Sunday, December 22, 2013

Oral Arguments

A good-looking court:





Go here to watch the arguments
   • Log-in on "Welcome Guest" (gives you a pull-down bar)
   • Click on Media
   • Click on Wasserman
   • Click on Civil Rights Arguments 2013
   • Files are labeled by case first name. Please ignore the horrific picture.

Thanks for a terrific semester.

Tuesday, December 10, 2013

New limits on Younger abstention

For those of you still checking in here: SCOTUS today narrowed the reach of Younger. The Court insisted that Younger applies only in three contexts: 1) criminal proceedings; 2) certain civil enforcement proceedings (where the state institutes efforts to sanction the federal plaintiff); and 3) pending civil proceedings involving orders that affect the state's ability to perform judicial functions. The Court further clarified that the three Middlesex factors are additional considerations if, and only if, the case involves one of those three proceedings.

In light of this narrowing, it is worth going back to consider whether the review puzzle (the challenge to the no-evictions order) or Tyler are properly subject to Younger abstention.

Tuesday, December 3, 2013

Monday, November 25, 2013

Friday, November 22, 2013

I saw this Miami Herald article today and wanted to share with the class.  It describes the obvious civil rights violations occuring in Miami Gardens.  Apparently, the Miami Gardens Police Department has arrested one citizen of Miami Gardens 62 times for trespassing at his own place of work.  The ACLU will probably be getting involved.  

Thursday, November 21, 2013

Argument Schedule

Here.

For Tuesday (sniff!, our final class)

We will finish with Attorney's Fees, starting with the dispute in Buckhannon about how the catalyst theory affects settlement and other non-litigation resolution. We also will discuss how fees are determined, generally and in nominal damages cases. We then will move on to Injunctive Relief, which will be more cabined than I might have liked. Fortunately, we already have covered a lot on injunctive and declaratory relief, including the basic standards and processes and the differences between injunctions and D/Js. Pay particular attention to the discussion of structural reform litigation and FRCP 60(b) and Agostini.

Papers are due at the beginning of class on Tuesday; don't be late.

By the way, no one commented on today's tie, which is called "Legal Eagles."

RE: SCOTUS refuses to lift stay in Texas abortion case

It is hardly surprising that Justice Scalia leads Justices Alito and Thomas in denying Planned Parenthood's application to vacate the Fifth Circuit's stay in the controversial Texas abortion case.

After all, Justice Scalia was President Reagan's star appointment to the Supreme Court. See http://thedailyhatch.org/2011/01/21/ronald-reagans-article-on-abortion-released-on-10th-anniversary-of-roe-v-wade-pt-1/ Reagan famously and openly prioritized a pro-life political agenda.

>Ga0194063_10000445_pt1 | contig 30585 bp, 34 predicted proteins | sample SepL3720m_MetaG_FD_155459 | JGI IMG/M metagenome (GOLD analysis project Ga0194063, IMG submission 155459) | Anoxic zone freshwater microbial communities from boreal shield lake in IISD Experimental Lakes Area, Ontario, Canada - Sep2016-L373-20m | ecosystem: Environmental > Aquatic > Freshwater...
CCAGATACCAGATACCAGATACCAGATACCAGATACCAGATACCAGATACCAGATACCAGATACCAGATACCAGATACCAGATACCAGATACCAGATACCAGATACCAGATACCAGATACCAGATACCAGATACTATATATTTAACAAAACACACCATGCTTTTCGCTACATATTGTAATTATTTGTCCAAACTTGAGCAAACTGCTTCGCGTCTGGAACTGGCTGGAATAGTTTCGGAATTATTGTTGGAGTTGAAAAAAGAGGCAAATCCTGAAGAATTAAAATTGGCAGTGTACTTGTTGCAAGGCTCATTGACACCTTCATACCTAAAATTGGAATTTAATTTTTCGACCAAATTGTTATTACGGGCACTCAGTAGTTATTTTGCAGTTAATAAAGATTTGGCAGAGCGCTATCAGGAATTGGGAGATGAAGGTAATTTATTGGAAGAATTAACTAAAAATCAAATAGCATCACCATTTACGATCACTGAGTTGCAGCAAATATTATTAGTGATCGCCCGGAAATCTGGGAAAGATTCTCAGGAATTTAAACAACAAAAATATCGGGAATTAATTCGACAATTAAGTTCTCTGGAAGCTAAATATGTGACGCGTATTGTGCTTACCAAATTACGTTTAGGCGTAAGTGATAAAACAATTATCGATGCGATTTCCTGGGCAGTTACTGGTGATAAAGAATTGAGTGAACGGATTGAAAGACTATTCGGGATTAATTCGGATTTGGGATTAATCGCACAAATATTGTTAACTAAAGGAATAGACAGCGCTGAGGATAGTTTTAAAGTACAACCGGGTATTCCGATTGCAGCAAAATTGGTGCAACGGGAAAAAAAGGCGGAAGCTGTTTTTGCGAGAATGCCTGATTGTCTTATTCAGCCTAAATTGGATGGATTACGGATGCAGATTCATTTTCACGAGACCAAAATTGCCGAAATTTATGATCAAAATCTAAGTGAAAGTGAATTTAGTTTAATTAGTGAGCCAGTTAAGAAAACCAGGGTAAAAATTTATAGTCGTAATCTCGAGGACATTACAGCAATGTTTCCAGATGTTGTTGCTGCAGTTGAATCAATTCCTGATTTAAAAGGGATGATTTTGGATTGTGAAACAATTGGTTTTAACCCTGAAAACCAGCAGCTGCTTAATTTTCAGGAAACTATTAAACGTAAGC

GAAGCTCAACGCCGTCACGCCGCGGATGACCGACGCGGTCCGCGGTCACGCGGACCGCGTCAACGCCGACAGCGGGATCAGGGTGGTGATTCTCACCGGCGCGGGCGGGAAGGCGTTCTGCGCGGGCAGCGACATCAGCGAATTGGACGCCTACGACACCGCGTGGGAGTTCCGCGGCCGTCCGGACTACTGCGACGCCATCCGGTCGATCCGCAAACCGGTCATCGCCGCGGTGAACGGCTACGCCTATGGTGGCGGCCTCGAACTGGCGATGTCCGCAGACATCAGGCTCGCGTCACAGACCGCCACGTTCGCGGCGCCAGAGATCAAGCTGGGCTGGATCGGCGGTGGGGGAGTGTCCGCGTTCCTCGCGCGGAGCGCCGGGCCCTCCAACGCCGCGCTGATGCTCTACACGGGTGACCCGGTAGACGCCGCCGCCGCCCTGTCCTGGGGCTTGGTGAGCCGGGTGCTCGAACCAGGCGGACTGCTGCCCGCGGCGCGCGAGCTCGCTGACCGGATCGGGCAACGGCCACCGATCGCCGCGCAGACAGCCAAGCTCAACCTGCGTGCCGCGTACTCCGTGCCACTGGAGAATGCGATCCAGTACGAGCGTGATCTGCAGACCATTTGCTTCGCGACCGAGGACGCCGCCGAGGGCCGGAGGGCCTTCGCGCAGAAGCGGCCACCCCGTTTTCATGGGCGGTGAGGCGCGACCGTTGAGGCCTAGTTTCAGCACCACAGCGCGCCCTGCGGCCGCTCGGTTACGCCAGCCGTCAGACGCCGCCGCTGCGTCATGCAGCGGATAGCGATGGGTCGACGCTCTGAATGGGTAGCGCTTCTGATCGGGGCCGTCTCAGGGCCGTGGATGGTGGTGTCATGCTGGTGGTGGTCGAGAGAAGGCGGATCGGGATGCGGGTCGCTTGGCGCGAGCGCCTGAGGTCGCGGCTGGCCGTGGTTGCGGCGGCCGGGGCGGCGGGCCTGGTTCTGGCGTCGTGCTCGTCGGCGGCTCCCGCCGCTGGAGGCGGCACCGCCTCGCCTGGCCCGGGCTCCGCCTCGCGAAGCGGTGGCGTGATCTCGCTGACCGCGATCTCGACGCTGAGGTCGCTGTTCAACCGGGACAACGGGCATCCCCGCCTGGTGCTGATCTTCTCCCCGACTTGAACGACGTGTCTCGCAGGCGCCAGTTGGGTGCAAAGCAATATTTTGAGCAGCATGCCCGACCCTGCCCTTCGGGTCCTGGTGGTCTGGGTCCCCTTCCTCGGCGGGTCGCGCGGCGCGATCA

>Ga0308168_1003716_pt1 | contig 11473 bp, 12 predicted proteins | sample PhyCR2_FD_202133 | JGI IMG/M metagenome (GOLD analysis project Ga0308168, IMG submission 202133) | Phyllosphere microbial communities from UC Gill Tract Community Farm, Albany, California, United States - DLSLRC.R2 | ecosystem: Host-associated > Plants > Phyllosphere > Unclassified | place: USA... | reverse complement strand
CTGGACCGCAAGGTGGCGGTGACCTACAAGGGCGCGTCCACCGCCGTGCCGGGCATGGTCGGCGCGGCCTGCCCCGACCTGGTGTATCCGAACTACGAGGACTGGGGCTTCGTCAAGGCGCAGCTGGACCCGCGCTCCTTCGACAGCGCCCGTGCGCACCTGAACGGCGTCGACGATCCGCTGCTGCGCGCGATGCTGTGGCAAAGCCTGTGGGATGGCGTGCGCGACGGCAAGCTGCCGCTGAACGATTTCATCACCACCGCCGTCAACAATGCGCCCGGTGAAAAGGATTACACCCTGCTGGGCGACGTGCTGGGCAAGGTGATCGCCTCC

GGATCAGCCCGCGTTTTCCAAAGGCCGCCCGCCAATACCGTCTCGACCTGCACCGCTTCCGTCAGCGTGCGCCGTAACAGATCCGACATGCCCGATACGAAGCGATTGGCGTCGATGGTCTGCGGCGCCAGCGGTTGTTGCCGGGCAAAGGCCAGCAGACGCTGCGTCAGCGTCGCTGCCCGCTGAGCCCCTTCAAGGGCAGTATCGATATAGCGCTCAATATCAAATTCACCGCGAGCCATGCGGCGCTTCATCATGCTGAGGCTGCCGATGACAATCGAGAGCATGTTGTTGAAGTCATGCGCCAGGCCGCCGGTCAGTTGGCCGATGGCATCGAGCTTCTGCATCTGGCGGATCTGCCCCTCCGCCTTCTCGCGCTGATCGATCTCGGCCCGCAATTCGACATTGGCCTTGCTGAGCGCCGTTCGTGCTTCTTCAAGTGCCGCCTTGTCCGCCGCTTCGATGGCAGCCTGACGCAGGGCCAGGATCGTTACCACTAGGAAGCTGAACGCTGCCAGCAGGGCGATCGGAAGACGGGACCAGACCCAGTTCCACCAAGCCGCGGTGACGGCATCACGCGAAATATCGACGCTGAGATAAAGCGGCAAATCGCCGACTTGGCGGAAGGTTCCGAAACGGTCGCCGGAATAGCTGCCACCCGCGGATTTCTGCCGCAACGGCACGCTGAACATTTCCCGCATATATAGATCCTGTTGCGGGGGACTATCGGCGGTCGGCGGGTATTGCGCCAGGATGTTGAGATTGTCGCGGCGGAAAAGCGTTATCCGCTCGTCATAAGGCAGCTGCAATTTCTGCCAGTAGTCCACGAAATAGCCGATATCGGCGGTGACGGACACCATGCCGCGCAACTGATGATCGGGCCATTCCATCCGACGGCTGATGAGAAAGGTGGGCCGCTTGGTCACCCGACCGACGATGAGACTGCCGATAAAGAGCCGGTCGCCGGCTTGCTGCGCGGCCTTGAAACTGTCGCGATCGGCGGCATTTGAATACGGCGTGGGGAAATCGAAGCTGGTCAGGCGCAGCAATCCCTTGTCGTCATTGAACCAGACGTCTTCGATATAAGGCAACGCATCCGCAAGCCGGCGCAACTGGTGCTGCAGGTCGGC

Nevertheless, Justice Scalia's application of the four Nken factors provide sound legal justification for what seems a mainly ideologically motivated opinion. In the interest of preserving federalism, specifically, respect for lower courts and separation of the legislative and judicial functions, the Supreme Court should not vacate a stay unless the circumstances are warranted. This notion is wholly reasonable.

The four factors however, seem pretty dubious as they require a fair amount of prediction. For example, the first factor, "whether the State has made a strong showing it is likely to succeed on the merits", assumes that the initial case made by the State is sufficient to show that the respondents will not be able to convince the Court to rule in their favor instead. On a matter that is so significant to the public interest- to the citizens of Texas, and to the rest of the country watching -it would seem the Court should give both sides a greater opportunity to argue the merits of their cases instead of simply halting the matter.

Further, while Scalia points to Maryland v. King to explain the state will suffer irreparable harm through the issuance of an injunction, the State will not have their health needs neglected as the women effected by the enforcement of the restrictions will.

It is true as Scalia says, that "reasonable minds perhaps may disagree" so I will not go on and on as to why the restrictive abortion law and the closing of numerous clinics around the state will negatively impact women in Texas and the culture of individual freedom and women's rights throughout the country. These arguments have been made many times.

In conclusion instead, I will remark on one final fallacy. The majority directs readers to think of the citizens of Texas whose elected officials voted for the law. Readers ought to consider that the dissent allows the voters' concerns to go unnoticed in favor of vacating the stay.